Jesus had taught the same thing many days earlier. He had said, “I and the Father are
one” (John 10.30). His Jewish opponents misunderstood him and were about to stone
him. They accused him of “blasphemy,” saying, “You, being a man, make yourself out to
be God” (v. 33). Jesus implicitly denied this and explained the oneness as “the Father is
in Me, and I in the Father” (v. 38). Scholars call this the Mutual Indwelling.


Once when he attended a feast at Jerusalem, “Jesus cried out and said,
‘He who believes in me does not believe in me, but in Him who sent me.
And he who beholds me beholds the One who sent me’”
(John 12.44-45). Again, Jesus was talking about God the Father. In fact, the Father
sending the Son is the most prominent theme in the Gospel of John, occurring 40 times.

This indwelling of God in Christ, and God sending Christ, reflects the concept of
agency. In antiquity, especially in the business world and among Jews, a principal would
select someone to represent him as his agent. It was common knowledge that a man’s son
usually proved to be the best candidate as his agent. So, with the son as agent, dealing
with a man’s son was akin to dealing with the man himself, as if the father was in his son.

The Johannine Jesus taught this concept of agency in various ways. He often said the
Father had given him his words and deeds (John 12.49; 14.10, 24; 17.8). And he said of
the Father, “My teaching is not mine, but His who sent me. If anyone is willing to do His
will, he will know of the teaching, whether it is of God or whether I speak from myself”
(7.16-17). Notice he distinguishes himself from God. Another time he said, “I have come
in my Father’s name,” and he then called the Father “the one and only God” (5.43-44).

To rightly understand Jesus in the Gospel of John, Agent Christology can hardly be
over-emphasized. It is the corrective to misinterpreting several Johannine texts in which
Jesus is wrongly identified as God, claiming to be God, or God becoming a man.

Moreover, in this gospel Agent Christology, also called Sending Christology, is the
primary focus of saving faith for believers (John 16.27-30; 17.8). As God’s supreme
agent, the Johannine Jesus functioned as God without actually being God.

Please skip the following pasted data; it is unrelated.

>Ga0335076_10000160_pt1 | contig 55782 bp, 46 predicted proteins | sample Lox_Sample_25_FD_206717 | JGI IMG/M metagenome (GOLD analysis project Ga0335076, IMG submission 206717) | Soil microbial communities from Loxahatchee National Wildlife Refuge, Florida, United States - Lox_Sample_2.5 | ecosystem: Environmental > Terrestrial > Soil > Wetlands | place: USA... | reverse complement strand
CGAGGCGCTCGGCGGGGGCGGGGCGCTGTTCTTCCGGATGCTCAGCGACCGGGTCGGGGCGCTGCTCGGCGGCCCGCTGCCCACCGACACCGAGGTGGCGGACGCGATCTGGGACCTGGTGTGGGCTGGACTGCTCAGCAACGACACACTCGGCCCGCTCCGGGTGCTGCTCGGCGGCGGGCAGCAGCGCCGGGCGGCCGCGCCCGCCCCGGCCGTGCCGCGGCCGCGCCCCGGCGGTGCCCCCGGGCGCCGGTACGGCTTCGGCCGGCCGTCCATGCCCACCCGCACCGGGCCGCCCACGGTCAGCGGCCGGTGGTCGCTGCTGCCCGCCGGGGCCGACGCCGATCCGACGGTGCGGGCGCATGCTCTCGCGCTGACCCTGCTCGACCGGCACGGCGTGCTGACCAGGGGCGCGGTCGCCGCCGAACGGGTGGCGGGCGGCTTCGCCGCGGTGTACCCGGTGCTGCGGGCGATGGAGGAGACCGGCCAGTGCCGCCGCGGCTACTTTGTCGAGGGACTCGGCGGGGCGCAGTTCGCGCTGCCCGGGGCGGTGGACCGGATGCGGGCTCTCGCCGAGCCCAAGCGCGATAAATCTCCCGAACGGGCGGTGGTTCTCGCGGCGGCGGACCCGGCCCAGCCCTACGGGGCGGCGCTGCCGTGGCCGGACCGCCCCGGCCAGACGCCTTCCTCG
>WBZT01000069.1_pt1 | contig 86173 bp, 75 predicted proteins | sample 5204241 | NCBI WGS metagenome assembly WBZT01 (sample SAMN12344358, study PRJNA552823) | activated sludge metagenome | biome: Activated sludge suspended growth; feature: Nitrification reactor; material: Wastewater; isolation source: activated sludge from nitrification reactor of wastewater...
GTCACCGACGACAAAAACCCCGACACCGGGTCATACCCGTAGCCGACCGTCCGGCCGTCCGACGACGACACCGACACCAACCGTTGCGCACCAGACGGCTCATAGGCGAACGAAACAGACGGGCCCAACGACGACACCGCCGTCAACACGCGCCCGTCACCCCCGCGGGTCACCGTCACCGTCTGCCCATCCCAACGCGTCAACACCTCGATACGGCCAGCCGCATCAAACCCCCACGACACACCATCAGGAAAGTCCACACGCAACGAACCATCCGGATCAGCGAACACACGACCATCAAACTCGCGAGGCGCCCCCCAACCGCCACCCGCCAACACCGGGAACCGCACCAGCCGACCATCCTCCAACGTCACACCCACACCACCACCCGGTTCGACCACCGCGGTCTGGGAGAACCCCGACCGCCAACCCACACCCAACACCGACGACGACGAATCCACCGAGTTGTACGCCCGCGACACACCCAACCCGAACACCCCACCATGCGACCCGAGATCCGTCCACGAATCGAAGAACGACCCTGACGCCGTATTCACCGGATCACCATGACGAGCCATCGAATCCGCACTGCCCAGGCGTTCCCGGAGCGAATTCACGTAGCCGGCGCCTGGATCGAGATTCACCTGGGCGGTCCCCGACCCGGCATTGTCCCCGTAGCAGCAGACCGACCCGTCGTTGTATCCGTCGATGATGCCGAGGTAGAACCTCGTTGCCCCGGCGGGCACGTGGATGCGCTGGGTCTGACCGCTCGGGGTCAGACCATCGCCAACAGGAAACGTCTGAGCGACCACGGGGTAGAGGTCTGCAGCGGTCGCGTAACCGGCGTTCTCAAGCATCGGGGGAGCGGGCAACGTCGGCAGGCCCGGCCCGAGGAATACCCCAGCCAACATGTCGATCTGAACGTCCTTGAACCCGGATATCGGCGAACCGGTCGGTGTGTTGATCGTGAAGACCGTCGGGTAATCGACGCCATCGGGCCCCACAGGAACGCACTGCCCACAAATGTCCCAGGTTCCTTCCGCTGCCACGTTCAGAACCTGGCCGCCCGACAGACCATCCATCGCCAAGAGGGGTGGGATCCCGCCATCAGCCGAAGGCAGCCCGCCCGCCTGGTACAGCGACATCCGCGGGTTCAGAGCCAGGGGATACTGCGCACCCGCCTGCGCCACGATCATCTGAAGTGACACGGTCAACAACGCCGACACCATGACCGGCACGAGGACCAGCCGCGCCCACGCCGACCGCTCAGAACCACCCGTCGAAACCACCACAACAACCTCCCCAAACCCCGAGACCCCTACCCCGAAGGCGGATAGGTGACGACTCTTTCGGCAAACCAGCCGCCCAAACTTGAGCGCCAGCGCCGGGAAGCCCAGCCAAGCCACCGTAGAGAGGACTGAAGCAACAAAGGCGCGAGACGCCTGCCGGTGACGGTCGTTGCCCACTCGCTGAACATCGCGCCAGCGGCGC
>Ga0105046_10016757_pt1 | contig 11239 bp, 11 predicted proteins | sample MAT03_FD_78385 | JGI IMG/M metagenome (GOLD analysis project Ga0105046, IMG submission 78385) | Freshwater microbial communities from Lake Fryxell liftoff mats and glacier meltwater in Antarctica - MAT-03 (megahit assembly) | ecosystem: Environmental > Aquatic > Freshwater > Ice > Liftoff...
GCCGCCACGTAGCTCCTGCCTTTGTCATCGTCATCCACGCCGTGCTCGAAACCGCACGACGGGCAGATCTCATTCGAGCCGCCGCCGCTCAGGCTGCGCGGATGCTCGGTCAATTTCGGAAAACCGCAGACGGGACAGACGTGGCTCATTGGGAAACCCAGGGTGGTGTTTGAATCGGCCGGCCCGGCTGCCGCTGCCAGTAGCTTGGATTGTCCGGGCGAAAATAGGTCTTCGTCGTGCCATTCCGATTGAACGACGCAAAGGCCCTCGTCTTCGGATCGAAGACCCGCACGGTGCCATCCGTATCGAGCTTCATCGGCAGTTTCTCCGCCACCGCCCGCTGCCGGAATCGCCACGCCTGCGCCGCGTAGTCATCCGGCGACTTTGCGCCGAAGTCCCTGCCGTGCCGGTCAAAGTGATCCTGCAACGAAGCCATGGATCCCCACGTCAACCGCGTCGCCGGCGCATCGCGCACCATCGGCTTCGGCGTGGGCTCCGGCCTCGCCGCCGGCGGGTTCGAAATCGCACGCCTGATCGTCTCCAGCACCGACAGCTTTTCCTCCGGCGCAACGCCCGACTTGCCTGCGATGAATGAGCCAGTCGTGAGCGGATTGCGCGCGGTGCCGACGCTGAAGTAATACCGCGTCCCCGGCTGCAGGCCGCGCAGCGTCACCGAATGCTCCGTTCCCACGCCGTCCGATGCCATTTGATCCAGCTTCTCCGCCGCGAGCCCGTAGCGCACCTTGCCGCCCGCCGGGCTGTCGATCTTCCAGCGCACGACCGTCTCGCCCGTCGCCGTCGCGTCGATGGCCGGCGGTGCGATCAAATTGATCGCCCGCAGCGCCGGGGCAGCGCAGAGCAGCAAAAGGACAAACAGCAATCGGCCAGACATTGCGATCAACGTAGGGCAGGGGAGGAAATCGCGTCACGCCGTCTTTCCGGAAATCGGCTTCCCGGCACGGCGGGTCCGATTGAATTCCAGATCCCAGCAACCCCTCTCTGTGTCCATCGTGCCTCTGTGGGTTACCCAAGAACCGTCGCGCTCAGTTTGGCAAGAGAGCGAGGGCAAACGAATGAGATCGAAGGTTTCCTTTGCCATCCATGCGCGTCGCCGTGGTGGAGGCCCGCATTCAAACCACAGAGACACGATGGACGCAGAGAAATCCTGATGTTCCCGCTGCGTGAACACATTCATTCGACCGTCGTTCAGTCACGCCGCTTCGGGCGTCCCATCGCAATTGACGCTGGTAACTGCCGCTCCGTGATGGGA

In my book, The Restitution of Jesus Christ (2008), I devote 17 pages to Thomas’
words “my God” in John 20.28 and cite 38 scholars in doing so. In using John 14.9, 11 as
key to understanding Thomas, I regard this as the pinnacle of my research in this book. It
is a God-in-Christ interpretation as opposed to the traditional Christ-is-God interpretation.

The above article was taken from:
Did Thomas Call Jesus “My God” in John 20.28?

Some editing has been done on each article.

Did Jesus Claim to Be God in John 10.30? by Kermit Zarley

Did Jesus Claim to Be God in John 10.30? by Kermit Zarley
(AKA Servetus the Evangelical)

Ask most Christians who know the Bible, “Where does the Bible say Jesus claimed
to be God?” and they’ll likely answer, “He said in John 10.30, ‘I and the Father are one.”
But that is a far cry from saying, “I am God,” or the like. One is struck with the thought,
“Is that the best evidence Christians can provide that Jesus claimed to be God? If so,
perhaps he never made such a claim.”

This is a very important issue for Christians. Most of them assert that a person must
believe that Jesus is God in order to be a genuine Christian and thus possess salvation and
the hope of eternal life. That’s what the institutional church has always insisted. But
interpreting Jesus’ saying in John 10.30 as a claim to be God ignores its context.

Jesus was attending the Feast of Dedication at the temple in Jerusalem. We read,
“The Jews therefore gathered around him, and were saying to him, ‘How long will You
keep us in suspense? If you are the Christ, tell us plainly.’” (John 10.24). Jesus
responded by mentioning his marvelous works that he had been doing and how they
testify to his intimate relationship with God (vv. 25-29).